10% effective donations has brand recognition and is a nice round number, as you point out. It is used by other groups, such as religious groups, making it easy to re-funnel donations to e.g. religious communities to effective charities. This leaves 90% of your income at your disposal, part of which you may spend on fuzzy causes. It does not seem required to me to change the 10% to allow for fuzzy donations, nor do I think there's a motivation to make donations to fuzzy causes morally required.
First, we are going to start with a note about jargon. In game theory, the notion of a Schelling point is used specifically to refer to a way that players coordinate in the absence of direct communication. A classic example is that two friends separated in New York City without a way to contact each other or a predetermined meeting spot would each go to Grand Central Station (a famous landmark in the city), assuming that the other would also assume that's where to look.
Here, we are using Schelling point in a broader sense that ignores the need to converge on the same solution. Of course, EAs could select their own donation levels, from 0-100% of annual income, and those choices would not necessarily impact the choices of other EAs. There is no actual need for EAs to all donate the same amount, and indeed we don't. Will MacAskill donates 50% of his income to charity, for example, and advocates that the super-rich donate 99% or more of their wealth. Undoubtedly, there are EAs who earn incomes or have obligations such that they understandably feel unable to commit to a 10% annual donation.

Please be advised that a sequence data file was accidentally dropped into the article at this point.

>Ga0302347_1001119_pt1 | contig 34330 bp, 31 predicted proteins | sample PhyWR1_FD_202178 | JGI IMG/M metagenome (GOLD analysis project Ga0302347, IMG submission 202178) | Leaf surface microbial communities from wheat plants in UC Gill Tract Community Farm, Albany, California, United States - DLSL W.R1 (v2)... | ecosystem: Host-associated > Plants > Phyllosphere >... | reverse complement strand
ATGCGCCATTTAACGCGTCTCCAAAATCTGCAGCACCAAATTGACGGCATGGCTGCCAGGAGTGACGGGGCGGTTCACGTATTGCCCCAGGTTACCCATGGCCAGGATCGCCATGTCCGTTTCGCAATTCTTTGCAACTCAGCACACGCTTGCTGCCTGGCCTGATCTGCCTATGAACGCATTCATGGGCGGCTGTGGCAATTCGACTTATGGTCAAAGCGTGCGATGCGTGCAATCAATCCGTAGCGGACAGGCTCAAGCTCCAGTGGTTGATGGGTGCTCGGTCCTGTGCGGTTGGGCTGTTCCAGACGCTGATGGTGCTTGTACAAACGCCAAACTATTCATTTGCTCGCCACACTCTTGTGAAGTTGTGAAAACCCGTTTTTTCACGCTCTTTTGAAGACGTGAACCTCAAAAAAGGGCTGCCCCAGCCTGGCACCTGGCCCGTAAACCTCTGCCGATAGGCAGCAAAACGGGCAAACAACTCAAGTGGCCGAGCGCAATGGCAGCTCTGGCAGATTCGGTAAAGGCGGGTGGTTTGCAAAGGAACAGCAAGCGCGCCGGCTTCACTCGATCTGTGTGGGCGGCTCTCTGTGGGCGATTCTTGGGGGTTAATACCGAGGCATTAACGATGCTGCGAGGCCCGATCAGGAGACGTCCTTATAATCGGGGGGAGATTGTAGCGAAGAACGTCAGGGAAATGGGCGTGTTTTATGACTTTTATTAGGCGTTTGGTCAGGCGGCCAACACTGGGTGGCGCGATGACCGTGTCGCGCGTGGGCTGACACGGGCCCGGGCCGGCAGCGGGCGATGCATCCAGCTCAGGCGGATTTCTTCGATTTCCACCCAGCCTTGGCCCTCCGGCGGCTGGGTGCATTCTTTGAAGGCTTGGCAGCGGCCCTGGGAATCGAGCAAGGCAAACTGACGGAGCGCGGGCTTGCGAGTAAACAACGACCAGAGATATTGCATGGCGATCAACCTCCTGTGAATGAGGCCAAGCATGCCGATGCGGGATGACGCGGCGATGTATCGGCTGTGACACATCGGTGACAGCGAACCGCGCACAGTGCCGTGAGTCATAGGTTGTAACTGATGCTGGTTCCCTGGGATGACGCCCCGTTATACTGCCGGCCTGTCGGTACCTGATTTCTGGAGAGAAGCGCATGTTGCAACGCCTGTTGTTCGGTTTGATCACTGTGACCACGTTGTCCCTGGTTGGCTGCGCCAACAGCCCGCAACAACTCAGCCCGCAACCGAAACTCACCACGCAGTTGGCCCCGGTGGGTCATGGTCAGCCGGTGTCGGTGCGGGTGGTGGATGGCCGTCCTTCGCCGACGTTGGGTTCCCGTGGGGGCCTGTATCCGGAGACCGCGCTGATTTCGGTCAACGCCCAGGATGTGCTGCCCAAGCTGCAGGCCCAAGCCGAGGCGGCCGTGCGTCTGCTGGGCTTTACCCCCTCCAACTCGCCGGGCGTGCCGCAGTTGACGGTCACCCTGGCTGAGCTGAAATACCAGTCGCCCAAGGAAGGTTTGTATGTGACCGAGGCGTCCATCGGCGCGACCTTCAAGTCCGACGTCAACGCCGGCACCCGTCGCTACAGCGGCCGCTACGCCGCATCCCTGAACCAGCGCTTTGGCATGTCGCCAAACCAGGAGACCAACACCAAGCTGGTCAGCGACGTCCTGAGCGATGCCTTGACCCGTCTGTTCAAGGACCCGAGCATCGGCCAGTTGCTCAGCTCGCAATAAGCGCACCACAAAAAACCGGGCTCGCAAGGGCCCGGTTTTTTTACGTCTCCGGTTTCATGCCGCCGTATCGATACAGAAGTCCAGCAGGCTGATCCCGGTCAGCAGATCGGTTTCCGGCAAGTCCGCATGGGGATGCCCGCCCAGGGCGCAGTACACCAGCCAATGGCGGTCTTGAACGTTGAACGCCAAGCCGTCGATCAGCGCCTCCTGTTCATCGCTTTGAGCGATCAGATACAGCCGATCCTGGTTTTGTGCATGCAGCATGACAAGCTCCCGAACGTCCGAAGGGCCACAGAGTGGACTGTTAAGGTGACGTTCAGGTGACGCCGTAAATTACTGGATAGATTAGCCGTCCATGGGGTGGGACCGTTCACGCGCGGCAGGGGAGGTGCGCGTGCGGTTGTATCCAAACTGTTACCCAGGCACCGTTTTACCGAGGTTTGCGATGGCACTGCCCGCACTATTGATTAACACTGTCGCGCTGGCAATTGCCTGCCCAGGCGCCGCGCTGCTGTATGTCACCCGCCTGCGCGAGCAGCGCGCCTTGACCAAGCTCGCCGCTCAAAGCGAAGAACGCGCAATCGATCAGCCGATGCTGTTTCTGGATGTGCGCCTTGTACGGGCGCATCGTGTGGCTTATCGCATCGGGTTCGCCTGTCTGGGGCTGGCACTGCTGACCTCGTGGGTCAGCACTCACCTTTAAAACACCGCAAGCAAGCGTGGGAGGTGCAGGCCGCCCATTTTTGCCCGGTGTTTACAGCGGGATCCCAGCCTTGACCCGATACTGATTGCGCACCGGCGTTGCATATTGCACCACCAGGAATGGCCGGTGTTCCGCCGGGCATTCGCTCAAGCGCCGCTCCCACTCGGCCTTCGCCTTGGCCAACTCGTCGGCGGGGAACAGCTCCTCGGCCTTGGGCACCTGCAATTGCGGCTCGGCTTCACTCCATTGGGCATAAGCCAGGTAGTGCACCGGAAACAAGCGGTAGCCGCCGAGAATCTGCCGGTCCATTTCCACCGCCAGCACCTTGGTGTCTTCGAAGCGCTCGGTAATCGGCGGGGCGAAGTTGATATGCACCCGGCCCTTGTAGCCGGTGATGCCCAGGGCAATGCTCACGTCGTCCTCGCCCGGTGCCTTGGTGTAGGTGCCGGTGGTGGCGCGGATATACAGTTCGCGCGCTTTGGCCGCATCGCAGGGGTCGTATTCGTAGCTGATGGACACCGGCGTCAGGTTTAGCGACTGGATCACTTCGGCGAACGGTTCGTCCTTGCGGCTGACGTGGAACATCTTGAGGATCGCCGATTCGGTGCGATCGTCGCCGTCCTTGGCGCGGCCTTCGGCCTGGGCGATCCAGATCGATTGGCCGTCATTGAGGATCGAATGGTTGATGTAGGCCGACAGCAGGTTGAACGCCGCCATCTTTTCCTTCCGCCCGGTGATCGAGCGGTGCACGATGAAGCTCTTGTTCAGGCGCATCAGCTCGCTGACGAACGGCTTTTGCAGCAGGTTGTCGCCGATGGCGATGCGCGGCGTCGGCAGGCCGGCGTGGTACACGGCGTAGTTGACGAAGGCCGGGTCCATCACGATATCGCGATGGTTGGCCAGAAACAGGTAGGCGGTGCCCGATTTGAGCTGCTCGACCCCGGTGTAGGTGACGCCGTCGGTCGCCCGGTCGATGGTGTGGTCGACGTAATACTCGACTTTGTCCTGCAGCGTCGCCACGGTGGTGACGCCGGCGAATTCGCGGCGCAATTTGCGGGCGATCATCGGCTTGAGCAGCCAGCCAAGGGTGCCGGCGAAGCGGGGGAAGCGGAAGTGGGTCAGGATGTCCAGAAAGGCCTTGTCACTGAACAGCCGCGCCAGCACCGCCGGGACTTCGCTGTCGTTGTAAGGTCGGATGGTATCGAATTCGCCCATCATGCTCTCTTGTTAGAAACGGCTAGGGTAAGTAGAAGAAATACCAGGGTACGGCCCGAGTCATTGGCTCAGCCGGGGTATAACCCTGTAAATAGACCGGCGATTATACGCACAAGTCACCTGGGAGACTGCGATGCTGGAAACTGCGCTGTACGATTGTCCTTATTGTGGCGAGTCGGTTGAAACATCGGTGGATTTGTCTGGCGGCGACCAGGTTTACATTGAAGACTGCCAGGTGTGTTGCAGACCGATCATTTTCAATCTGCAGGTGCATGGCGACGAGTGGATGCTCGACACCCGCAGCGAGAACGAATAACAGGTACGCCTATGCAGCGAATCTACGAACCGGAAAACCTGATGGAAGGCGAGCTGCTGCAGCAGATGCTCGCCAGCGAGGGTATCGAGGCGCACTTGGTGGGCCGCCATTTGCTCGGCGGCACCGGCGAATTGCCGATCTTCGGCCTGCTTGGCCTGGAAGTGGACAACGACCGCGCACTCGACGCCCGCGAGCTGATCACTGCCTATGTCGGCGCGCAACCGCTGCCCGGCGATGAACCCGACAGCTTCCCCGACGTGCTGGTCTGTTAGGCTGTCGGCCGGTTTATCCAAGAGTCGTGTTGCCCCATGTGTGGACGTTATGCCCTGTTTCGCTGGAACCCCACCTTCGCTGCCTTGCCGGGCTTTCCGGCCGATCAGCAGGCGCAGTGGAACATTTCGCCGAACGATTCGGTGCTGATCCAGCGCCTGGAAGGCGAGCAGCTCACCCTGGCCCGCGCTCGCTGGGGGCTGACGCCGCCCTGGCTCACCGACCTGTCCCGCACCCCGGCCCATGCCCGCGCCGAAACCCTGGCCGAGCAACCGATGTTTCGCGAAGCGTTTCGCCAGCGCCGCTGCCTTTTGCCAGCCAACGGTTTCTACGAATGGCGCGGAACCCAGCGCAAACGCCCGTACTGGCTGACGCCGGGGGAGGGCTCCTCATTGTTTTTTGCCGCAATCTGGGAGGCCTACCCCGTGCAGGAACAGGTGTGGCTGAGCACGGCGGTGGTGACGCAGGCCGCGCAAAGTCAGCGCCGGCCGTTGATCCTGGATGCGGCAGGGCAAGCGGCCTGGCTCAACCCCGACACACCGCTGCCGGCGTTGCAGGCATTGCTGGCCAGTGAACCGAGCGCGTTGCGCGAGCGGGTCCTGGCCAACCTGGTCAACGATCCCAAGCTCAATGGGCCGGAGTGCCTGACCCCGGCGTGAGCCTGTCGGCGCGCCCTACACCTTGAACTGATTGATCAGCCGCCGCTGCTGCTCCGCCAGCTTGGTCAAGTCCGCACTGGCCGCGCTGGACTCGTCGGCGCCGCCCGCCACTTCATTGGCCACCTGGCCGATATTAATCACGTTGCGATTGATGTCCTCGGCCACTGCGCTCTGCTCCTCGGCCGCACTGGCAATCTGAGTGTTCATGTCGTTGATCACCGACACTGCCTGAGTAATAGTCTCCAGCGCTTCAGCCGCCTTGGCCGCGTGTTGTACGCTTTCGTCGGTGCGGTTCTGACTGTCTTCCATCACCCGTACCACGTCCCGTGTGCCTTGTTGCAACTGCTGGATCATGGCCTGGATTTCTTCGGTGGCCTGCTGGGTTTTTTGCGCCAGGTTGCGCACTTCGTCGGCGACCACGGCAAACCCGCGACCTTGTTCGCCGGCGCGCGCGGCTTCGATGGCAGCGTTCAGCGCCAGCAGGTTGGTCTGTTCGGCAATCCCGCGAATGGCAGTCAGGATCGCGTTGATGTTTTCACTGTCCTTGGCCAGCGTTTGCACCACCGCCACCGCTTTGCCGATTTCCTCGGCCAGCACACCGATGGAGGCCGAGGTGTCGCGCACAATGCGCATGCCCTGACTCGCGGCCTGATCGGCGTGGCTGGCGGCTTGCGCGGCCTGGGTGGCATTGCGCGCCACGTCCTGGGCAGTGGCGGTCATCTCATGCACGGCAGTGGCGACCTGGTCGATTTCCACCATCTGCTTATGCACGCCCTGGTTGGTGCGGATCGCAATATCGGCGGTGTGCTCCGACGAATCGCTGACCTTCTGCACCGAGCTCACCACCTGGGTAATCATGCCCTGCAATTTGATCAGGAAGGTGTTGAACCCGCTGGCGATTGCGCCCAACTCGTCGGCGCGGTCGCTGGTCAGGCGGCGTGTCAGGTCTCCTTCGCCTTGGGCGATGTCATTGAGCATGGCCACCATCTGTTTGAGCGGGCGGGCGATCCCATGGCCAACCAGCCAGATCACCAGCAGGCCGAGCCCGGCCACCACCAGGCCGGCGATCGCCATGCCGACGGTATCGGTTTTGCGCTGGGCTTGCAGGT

This means that a 10% donation standard is not a Schelling point in a game theoretic sense. It is just an arbitary standard, which is a less specific thing.
A more conventional way to refer to an arbitrary practical standard is as a "line in the sand." One sympathetic journalist asks:
... where do we draw the line? If we’re prepared to donate one-third of our incomes to maximize happiness, then why not two-thirds? Why not live in a tent in a park so as to be able to donate 99 percent and prevent even more cases of blindness?
This journalist, Nicholas Kristof of the New York Times, is not describing Giving What We Can, but the 50% donation practice of the trader Matt Wage. Giving What We Can draws the line at 10% to answer objections such as Kristof's.
As another journalist, Gideon Lewis-Kraus writing for the New Yorker puts it: